So, how does that help with altissimo? Once you can hear the note you want to play in your mind you will have a much more stable bench mark than the usual woolly “I’d like it to be high” that we all start with.  So they say.  I play sax professionally and I still struggle with this, I have a real mental block over it.  So, I’m going to stop writing now and go practice.

Free Jazz Lessons

We all know that the best way to learn a musical discipline is to have a tutor.  You learn at your own pace, the lessons are tailored to you and having to play in front of a tutor each week is a fantastic practice incentive.  Unfortunately though, tutors cost money and we don’t always have it to spare.

 

I have searched for a long time for a website that will offer free lessons in music theory.  Usually what I find is basic (Wikipedia for example) and often difficult to apply to the real world.  Today, however, I found one that I just had to share.

 

http://www.outsideshore.com/primer/primer

 

It looks dry and uninviting and like you have to pay to download it.  But be patient, scroll down and you will find some of the best free advice on jazz theory (including implementation) that I have ever come across.  There is everything here from a history of jazz to an explanation of scales and chords (which you can find anywhere but not usually this well done) though to applying theory to practice in improvisation and problem solving whilst accompanying other musicians.

 

Other good resource I found was www.jazzdatabase.com

I like the idea of this website; you write an article and post it here for free.  So the idea is you enjoy all the free advice and contribute as well.  Unfortunately there aren’t many contributors but that doesn’t mean some of the links aren’t fab.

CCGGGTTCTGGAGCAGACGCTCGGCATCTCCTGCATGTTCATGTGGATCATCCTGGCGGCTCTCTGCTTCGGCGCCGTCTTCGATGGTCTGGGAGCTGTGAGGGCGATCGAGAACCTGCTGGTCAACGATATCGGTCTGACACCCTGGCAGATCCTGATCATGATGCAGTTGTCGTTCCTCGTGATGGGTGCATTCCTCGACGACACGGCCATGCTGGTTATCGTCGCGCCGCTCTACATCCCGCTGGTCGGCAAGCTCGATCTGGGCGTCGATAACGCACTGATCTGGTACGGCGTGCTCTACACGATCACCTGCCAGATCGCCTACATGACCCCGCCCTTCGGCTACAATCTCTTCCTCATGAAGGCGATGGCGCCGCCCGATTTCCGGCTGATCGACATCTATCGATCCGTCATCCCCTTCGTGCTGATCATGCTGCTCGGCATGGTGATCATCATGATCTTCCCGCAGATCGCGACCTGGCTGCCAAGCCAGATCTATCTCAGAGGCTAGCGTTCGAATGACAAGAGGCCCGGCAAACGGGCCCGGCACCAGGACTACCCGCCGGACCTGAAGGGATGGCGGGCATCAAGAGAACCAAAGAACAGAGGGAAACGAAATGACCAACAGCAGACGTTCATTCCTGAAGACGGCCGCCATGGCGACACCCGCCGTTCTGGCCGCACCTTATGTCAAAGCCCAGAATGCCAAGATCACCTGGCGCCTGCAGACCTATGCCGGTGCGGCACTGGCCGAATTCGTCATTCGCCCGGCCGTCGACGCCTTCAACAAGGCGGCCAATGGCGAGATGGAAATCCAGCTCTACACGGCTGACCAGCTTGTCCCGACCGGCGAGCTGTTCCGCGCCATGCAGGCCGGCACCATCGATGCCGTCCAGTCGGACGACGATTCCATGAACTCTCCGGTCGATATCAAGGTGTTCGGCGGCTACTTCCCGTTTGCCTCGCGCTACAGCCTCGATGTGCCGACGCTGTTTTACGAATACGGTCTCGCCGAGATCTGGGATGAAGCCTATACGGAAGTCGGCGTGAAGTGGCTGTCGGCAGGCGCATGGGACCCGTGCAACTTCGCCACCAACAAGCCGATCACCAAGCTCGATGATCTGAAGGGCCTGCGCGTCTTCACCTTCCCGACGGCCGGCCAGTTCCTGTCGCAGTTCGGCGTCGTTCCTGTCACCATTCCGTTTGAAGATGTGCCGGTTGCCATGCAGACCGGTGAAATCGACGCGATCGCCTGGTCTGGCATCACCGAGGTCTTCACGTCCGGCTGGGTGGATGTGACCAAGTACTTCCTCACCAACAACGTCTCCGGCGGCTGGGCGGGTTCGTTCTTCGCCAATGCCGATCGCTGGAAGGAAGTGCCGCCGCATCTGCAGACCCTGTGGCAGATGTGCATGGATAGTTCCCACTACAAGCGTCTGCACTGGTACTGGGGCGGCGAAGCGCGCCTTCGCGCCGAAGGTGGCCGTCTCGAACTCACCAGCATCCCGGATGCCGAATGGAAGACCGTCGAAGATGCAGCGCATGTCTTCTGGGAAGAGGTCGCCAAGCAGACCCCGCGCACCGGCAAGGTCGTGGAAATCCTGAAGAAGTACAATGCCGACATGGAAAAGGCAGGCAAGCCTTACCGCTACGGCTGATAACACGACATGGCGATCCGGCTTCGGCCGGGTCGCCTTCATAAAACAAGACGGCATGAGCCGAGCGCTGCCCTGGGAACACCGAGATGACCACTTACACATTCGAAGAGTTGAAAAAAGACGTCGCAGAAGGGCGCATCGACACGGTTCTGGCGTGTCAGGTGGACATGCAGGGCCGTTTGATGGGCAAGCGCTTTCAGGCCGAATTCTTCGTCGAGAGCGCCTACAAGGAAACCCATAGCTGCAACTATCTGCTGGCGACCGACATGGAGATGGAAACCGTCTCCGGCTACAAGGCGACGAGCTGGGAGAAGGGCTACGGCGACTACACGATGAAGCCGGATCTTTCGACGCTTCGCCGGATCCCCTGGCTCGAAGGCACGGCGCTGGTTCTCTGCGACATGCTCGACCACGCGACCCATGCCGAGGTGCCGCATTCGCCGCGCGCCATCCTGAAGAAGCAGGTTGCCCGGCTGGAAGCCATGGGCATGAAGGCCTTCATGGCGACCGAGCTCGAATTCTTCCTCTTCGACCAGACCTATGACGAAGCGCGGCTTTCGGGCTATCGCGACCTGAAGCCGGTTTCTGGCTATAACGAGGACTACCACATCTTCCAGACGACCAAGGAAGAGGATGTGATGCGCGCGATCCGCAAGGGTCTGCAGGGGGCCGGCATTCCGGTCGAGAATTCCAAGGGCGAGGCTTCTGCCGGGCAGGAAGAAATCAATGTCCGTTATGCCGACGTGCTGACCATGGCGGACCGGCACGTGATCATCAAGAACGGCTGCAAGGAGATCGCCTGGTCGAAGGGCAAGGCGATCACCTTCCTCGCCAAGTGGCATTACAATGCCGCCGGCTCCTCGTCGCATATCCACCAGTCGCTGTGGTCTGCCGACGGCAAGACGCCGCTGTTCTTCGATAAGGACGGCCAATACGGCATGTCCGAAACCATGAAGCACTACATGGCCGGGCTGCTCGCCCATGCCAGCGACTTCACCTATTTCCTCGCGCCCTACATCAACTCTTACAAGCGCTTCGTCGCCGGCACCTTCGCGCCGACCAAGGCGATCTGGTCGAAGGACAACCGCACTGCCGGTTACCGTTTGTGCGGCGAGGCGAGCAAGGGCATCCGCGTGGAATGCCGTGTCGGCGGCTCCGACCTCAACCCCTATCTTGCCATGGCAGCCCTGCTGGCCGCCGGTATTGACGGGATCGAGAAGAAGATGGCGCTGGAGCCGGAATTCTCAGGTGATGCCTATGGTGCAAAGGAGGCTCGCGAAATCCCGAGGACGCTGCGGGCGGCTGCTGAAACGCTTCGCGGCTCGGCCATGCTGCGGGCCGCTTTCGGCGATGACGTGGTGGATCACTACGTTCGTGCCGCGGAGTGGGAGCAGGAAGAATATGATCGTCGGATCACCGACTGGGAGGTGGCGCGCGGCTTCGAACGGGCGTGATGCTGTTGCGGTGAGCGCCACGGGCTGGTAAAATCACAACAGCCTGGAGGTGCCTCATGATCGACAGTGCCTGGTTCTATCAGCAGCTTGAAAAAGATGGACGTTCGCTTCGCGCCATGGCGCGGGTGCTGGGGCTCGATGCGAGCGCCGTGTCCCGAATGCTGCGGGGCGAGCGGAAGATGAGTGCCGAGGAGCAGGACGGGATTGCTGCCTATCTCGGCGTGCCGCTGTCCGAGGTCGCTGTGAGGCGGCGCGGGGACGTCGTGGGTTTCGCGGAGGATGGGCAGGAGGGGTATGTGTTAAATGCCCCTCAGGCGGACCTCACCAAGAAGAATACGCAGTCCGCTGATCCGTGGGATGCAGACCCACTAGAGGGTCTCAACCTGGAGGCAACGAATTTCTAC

For instance if you follow the menu to Jazz Theory then Miscellaneous you will be able to download a PDF by Bert Lion which is a great read if you are a theory nerd (like me.)  It also has a link to his website where you can download – for free – a whole range of transcriptions. Some even come with annotations to give you a batter idea of what is going on.

 

Staying with the jazz database website if you click on Transcriptions then Saxophone you will be also to follow a link to the www.saxsolos.com website.  Music here is not free to download but you can stream backtracks. You can then download the relevant PDF from the jazz database.

 

Now you have a great practice aid for free and a fantastic website explaining what you need to be working on.

 

MusicConnex

This is a quick post with a very important link

http://uk.music-jobs.com/blog/

If, for whatever reason, the link doesn’t take you to the UK Music Jobs blog about the MusicConnex event this link will.

http://www.musicconnex.co.uk/

The events is designed to help self employed musicians connect with other musicians and use social networking to its best advantage.

Tuesday 19th – Thursday 21st April

Kings Place

London

BUT

Tickets start at £199.00 each

(No you didn’t read that wrong.)

Prelude to ‘An Evening with Snake Davis.’

I can stress enough how happy I am to be back in England.  Barely five minutes in the country and one of my favourite sax players is hosting a ridiculously cheap master-class.  It’s on Wednesday 30th March at The Spice of Life, Cambridge Circus, London.

 

Here are some of the subjects he will be covering:

  • How to form an individual sound.

 

  • How to achieve more expression, better sound, more control, more dynamics, better intonation.

 

  • An in-depth look at vibrato.

 

  • Adopting a less jazz and more pop/rock approach to the short solo.

 

But best of all is the open Q&A, so you’ll literally have the chance to ask him anything you want!

 

What more could you ask for for £5?

Here’s the link

http://www.sax.co.uk/snakemasterclass.html